Do Your Customers See the Same Brand You Do?
Marketing is all about content creation for the purpose of positive brand awareness, whether the content is a blog article, white paper, or testimonial. These types of content let the marketer control how consumers perceive the company’s message of quality products and customer satisfaction. A marketer would not ask an unhappy customer to write a review.
However, companies no longer have total control of their image. In today’s marketing world, some of the most influential information comes from the consumers. 46 % of web users look to social media when making a purchase. But those consumers are not just looking at the company’s social media page. They also take into account what other consumers are talking about in terms of customer service, product quality and overall satisfaction (or dissatisfaction) with a particular company. (1)
Control the Complaints
No matter how badly you want to delete that negative comment from your company’s social media page, don’t. If that customer cared enough to write the comment in the first place, they will most likely be monitoring the comment for a response. If they are already unhappy, don’t give them a reason to spread even more negative opinions about your brand. Instead, reply to the comment in a timely manner to show your company cares about that customer’s opinion and wants to correct the problem. And if your company is at fault, apologize for the error. By apologizing, you show the human side of your company and customers are more likely to accept your mistake and move on. (2)
Avoid Any Misconceptions
To make sure your brand perception stays positive, be clear on your values and goals from the very beginning. Tell the customers what they can expect from your company, and also make sure the other employees are good advocates of this message. Even if your product is great, poor customer service can upset a customer.
Build up your network of “brand-bassadors” to help share positive content and comments about your company. They can be customers, followers, experts on your product, or even allied companies. The more brand-bassadors you get to spread the word, the more potential new customers those comments will reach.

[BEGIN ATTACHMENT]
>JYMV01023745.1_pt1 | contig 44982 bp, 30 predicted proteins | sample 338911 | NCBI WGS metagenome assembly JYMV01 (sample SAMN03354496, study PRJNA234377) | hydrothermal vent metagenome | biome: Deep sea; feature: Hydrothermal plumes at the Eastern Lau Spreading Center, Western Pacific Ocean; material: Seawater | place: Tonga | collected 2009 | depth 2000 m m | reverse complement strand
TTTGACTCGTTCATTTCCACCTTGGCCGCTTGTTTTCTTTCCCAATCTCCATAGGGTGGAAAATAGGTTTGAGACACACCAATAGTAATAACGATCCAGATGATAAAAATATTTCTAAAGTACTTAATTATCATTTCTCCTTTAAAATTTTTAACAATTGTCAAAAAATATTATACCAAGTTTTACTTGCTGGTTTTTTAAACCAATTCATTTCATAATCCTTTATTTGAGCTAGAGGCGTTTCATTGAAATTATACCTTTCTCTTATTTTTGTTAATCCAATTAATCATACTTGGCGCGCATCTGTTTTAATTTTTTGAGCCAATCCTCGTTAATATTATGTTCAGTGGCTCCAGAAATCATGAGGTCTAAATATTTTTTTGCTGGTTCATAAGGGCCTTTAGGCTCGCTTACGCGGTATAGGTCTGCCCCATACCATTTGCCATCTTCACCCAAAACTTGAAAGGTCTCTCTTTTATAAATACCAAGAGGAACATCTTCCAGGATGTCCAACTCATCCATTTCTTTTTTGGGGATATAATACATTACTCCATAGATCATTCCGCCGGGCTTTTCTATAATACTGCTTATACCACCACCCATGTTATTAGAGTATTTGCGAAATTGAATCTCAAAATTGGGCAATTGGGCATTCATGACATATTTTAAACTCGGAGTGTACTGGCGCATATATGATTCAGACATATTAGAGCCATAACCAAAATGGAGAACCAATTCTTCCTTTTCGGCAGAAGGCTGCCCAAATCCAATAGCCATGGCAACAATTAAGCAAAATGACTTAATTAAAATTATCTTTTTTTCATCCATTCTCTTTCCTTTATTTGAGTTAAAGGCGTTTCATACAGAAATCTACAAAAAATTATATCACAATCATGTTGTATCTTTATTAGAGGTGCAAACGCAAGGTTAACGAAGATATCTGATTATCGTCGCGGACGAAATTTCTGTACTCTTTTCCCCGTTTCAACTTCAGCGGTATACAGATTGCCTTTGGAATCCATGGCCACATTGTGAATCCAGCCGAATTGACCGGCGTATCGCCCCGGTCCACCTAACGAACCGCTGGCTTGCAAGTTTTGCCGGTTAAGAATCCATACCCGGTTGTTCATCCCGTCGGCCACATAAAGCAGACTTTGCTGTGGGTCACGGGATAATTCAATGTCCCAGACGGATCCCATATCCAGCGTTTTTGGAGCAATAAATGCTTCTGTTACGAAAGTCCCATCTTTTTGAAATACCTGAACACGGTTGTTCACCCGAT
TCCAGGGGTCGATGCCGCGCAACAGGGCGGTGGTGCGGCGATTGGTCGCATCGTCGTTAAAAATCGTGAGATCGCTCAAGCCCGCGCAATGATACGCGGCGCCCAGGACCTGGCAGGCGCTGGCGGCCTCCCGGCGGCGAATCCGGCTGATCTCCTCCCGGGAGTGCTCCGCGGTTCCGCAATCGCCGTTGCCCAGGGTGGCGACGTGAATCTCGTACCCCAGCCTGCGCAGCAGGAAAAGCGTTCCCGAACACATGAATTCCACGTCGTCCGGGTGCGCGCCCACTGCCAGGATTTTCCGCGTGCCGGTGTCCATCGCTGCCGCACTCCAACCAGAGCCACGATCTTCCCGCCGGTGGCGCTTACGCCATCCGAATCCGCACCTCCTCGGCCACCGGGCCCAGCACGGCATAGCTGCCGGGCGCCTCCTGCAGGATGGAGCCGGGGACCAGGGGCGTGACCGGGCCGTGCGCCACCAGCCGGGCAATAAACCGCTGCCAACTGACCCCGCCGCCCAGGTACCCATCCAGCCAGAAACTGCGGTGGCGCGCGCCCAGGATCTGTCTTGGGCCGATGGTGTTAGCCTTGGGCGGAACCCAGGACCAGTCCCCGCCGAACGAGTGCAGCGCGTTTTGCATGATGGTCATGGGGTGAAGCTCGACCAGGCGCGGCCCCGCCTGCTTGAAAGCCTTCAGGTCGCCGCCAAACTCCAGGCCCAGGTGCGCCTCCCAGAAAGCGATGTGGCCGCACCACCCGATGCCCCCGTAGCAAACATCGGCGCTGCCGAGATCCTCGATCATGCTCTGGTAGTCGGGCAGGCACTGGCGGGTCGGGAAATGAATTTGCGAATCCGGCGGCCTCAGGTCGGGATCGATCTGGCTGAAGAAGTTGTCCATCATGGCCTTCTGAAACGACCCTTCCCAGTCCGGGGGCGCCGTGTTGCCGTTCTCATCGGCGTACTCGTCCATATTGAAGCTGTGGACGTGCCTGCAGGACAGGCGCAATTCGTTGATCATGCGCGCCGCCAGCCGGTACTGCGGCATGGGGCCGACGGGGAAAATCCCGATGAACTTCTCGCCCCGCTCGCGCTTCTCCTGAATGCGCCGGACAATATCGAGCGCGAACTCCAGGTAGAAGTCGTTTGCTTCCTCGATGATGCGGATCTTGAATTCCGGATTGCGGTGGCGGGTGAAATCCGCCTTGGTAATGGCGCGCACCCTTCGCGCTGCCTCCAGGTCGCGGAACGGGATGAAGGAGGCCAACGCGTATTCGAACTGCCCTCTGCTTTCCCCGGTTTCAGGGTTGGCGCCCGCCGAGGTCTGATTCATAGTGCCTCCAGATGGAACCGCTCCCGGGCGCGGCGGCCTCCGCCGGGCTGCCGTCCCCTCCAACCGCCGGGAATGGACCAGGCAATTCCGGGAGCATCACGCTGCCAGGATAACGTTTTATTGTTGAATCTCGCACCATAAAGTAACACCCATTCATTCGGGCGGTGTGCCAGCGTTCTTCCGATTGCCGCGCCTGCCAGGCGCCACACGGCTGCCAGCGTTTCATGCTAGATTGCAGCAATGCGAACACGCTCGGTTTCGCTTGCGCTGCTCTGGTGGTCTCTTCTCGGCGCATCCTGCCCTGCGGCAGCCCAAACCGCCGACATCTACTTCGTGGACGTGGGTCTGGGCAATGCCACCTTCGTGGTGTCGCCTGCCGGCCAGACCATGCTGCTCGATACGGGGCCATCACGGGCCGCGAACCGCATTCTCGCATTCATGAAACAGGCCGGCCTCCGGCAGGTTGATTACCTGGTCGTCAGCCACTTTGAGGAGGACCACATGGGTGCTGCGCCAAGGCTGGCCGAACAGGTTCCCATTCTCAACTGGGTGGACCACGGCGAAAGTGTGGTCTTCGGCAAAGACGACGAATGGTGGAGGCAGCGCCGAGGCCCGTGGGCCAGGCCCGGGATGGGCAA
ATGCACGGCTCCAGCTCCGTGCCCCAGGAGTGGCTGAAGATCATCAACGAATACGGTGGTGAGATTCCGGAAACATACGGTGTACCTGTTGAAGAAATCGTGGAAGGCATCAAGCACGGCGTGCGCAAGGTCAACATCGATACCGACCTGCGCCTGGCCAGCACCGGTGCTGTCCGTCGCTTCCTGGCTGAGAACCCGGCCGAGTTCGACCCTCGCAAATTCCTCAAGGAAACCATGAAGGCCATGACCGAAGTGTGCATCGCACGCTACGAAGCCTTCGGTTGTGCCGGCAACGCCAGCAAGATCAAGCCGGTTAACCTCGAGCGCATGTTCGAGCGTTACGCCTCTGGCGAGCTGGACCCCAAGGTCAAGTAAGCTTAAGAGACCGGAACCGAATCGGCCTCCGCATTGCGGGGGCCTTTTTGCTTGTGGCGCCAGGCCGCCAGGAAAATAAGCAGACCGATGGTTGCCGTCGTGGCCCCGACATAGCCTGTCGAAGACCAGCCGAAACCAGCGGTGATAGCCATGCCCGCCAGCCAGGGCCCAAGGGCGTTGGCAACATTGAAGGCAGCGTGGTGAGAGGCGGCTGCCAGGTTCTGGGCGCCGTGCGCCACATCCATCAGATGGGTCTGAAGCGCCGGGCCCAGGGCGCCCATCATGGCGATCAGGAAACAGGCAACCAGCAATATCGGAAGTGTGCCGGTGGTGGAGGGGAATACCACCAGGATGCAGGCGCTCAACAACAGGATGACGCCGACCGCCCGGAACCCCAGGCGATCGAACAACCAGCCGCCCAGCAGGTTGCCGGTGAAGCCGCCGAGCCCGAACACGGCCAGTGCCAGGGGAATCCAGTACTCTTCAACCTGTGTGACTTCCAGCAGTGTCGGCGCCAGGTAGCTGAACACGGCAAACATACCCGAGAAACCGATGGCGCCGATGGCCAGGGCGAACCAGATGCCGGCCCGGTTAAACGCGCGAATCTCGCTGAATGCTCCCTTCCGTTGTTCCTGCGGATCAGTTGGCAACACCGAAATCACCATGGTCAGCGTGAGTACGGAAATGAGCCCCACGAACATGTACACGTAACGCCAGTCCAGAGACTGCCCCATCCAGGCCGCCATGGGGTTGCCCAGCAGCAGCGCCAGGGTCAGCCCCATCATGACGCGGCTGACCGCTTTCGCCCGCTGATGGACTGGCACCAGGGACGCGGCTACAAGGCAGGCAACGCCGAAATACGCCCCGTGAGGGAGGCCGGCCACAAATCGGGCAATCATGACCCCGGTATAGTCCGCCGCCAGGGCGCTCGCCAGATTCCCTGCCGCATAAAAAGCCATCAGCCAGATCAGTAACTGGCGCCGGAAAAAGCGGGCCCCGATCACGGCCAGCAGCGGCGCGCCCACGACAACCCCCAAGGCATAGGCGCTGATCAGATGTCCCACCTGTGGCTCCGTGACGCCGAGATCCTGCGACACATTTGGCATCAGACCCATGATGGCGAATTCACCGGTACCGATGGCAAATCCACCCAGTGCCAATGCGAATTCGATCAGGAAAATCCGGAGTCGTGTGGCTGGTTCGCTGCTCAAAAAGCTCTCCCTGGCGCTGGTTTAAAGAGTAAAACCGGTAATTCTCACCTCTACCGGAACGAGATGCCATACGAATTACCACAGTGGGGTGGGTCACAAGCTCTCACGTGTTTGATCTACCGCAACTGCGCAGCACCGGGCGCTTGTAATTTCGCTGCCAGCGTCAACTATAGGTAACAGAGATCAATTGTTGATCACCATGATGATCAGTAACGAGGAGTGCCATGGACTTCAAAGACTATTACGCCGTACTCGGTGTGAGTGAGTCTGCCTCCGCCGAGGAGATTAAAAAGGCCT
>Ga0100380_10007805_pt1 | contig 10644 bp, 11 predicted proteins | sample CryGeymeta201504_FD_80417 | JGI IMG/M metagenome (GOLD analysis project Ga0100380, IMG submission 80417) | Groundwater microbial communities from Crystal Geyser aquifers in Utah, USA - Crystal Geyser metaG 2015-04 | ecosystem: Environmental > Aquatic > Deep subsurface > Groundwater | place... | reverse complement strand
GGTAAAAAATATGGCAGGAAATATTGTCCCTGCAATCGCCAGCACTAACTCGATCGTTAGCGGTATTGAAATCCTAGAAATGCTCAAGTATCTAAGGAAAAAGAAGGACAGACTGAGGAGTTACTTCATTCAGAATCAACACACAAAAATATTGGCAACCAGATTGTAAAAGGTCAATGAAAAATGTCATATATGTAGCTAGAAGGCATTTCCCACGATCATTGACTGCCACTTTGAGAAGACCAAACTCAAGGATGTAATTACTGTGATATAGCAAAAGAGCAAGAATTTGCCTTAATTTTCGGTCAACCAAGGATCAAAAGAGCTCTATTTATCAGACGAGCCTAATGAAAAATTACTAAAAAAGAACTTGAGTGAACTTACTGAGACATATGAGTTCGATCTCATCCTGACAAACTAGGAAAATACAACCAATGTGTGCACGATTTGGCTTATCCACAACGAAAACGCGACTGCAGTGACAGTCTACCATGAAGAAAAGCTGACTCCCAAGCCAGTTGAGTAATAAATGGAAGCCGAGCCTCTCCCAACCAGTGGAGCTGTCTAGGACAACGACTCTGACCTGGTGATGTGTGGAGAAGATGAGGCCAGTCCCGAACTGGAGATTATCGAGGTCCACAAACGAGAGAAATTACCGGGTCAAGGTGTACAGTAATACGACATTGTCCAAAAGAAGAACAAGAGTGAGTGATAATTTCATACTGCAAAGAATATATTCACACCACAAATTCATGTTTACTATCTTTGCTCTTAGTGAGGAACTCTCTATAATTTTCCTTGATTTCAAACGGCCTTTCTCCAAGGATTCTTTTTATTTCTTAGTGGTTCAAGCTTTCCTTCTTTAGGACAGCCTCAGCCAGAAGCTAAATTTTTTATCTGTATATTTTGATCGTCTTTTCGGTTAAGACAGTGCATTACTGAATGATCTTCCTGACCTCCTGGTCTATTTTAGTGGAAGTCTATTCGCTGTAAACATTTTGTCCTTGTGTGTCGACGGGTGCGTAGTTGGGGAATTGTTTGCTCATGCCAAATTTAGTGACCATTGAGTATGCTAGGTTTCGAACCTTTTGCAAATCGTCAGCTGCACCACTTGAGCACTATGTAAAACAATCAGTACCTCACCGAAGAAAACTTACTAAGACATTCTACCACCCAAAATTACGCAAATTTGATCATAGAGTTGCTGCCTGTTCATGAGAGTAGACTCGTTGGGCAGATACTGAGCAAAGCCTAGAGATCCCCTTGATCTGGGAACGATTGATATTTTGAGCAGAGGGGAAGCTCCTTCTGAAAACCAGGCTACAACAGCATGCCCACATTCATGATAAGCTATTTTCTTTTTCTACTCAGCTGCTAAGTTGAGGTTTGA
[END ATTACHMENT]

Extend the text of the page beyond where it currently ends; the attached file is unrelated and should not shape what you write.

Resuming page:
Be sure you are sharing more with your brand-bassadors rather than just the latest product. You want to show the audience that your brand is more than a product line, your company is made up of interesting people with interesting stories to tell. For example, you could start a weekly “Get to know you” spotlighting a different client each week.
You could also apply the “spotlight” idea to customers by showing different customers using your product all across the city, county, state, country – however far your customer base expands. This will show potential clients all of the different people using your product in a real environment, rather than a picture of your product in a store or warehouse. Creating that idea of experience will help customers envision using your product in their own lives.
As with any message, social media can twist the meaning into something entirely different than how it was intended. It is important, as a marketer, to create a solid, easily understandable brand message to ensure customers do not develop a skewed opinion of your company.
Article 1: 15 Tweetable Social Media Statistics to Influence Your Marketing Strategy
Article 2: Managing the Negatives: 5 Tips for Handling Customer Complaints on Social
Article 3: How to Work With the Right People to Change Brand Perception